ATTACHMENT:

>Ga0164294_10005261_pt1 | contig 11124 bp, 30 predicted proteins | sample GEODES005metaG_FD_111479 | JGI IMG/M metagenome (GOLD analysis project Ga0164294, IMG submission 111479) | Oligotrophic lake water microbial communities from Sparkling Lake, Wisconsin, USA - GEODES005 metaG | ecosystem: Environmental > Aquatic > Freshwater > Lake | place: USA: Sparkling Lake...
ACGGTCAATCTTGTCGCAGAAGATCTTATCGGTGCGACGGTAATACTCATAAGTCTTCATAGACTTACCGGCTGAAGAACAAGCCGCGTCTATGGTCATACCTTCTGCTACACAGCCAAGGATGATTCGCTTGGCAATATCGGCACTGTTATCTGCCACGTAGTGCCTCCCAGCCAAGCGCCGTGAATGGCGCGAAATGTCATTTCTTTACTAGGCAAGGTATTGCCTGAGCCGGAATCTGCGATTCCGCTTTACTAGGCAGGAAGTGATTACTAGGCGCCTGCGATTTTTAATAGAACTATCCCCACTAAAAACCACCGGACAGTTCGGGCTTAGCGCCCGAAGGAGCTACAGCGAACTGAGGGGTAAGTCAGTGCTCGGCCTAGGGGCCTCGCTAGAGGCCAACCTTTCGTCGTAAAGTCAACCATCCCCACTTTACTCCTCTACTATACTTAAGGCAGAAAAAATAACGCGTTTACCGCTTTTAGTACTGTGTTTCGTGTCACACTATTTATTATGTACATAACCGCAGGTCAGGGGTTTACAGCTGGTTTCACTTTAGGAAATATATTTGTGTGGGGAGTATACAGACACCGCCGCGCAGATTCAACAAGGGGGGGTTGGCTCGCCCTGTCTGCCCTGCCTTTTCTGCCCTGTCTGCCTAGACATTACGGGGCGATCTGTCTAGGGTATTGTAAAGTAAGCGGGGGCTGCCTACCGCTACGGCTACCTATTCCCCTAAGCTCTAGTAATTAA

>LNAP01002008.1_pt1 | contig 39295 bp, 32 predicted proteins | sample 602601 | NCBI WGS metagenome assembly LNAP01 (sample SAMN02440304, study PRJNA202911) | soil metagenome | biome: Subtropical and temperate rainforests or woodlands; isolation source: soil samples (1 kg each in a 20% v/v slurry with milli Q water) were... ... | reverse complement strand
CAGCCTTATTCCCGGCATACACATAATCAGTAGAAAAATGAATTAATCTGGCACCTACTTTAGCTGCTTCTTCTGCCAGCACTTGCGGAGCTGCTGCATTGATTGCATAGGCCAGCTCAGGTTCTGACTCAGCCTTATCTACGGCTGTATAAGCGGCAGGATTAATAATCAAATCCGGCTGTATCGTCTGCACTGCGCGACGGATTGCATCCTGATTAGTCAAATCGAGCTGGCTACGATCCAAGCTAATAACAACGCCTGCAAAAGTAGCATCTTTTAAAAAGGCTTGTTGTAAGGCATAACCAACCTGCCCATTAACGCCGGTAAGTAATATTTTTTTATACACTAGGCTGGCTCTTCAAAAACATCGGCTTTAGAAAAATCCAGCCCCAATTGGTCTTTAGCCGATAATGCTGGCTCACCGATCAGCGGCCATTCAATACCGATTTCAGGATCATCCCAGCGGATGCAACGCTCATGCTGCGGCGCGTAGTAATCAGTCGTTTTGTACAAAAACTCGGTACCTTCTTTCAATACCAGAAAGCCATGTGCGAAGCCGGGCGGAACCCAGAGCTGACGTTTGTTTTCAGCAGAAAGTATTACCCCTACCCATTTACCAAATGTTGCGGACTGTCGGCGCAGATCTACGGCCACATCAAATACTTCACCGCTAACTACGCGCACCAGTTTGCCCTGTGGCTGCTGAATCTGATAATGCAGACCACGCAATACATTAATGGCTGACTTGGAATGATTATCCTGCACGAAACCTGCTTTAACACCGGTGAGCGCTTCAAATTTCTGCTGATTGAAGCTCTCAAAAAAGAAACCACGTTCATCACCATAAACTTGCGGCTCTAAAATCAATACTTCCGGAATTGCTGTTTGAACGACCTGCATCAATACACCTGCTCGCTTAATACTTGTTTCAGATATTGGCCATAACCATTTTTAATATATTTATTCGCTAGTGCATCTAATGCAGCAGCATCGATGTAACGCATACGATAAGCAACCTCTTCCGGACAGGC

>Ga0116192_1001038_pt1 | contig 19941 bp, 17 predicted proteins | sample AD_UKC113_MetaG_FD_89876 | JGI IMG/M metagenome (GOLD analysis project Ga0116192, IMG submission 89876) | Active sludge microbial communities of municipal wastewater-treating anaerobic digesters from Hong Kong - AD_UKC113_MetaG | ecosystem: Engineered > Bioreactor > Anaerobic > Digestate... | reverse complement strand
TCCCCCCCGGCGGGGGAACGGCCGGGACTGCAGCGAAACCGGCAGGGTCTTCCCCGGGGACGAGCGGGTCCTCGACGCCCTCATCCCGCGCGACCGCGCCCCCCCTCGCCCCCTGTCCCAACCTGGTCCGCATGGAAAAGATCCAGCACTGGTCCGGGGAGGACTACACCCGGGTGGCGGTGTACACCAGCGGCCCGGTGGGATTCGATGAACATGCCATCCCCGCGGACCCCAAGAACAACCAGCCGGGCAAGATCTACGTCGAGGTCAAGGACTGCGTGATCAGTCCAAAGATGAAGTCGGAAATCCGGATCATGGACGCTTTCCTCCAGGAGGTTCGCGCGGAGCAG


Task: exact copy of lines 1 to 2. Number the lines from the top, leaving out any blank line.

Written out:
>Ga0164294_10005261_pt1 | contig 11124 bp, 30 predicted proteins | sample GEODES005metaG_FD_111479 | JGI IMG/M metagenome (GOLD analysis project Ga0164294, IMG submission 111479) | Oligotrophic lake water microbial communities from Sparkling Lake, Wisconsin, USA - GEODES005 metaG | ecosystem: Environmental > Aquatic > Freshwater > Lake | place: USA: Sparkling Lake...
ACGGTCAATCTTGTCGCAGAAGATCTTATCGGTGCGACGGTAATACTCATAAGTCTTCATAGACTTACCGGCTGAAGAACAAGCCGCGTCTATGGTCATACCTTCTGCTACACAGCCAAGGATGATTCGCTTGGCAATATCGGCACTGTTATCTGCCACGTAGTGCCTCCCAGCCAAGCGCCGTGAATGGCGCGAAATGTCATTTCTTTACTAGGCAAGGTATTGCCTGAGCCGGAATCTGCGATTCCGCTTTACTAGGCAGGAAGTGATTACTAGGCGCCTGCGATTTTTAATAGAACTATCCCCACTAAAAACCACCGGACAGTTCGGGCTTAGCGCCCGAAGGAGCTACAGCGAACTGAGGGGTAAGTCAGTGCTCGGCCTAGGGGCCTCGCTAGAGGCCAACCTTTCGTCGTAAAGTCAACCATCCCCACTTTACTCCTCTACTATACTTAAGGCAGAAAAAATAACGCGTTTACCGCTTTTAGTACTGTGTTTCGTGTCACACTATTTATTATGTACATAACCGCAGGTCAGGGGTTTACAGCTGGTTTCACTTTAGGAAATATATTTGTGTGGGGAGTATACAGACACCGCCGCGCAGATTCAACAAGGGGGGGTTGGCTCGCCCTGTCTGCCCTGCCTTTTCTGCCCTGTCTGCCTAGACATTACGGGGCGATCTGTCTAGGGTATTGTAAAGTAAGCGGGGGCTGCCTACCGCTACGGCTACCTATTCCCCTAAGCTCTAGTAATTAA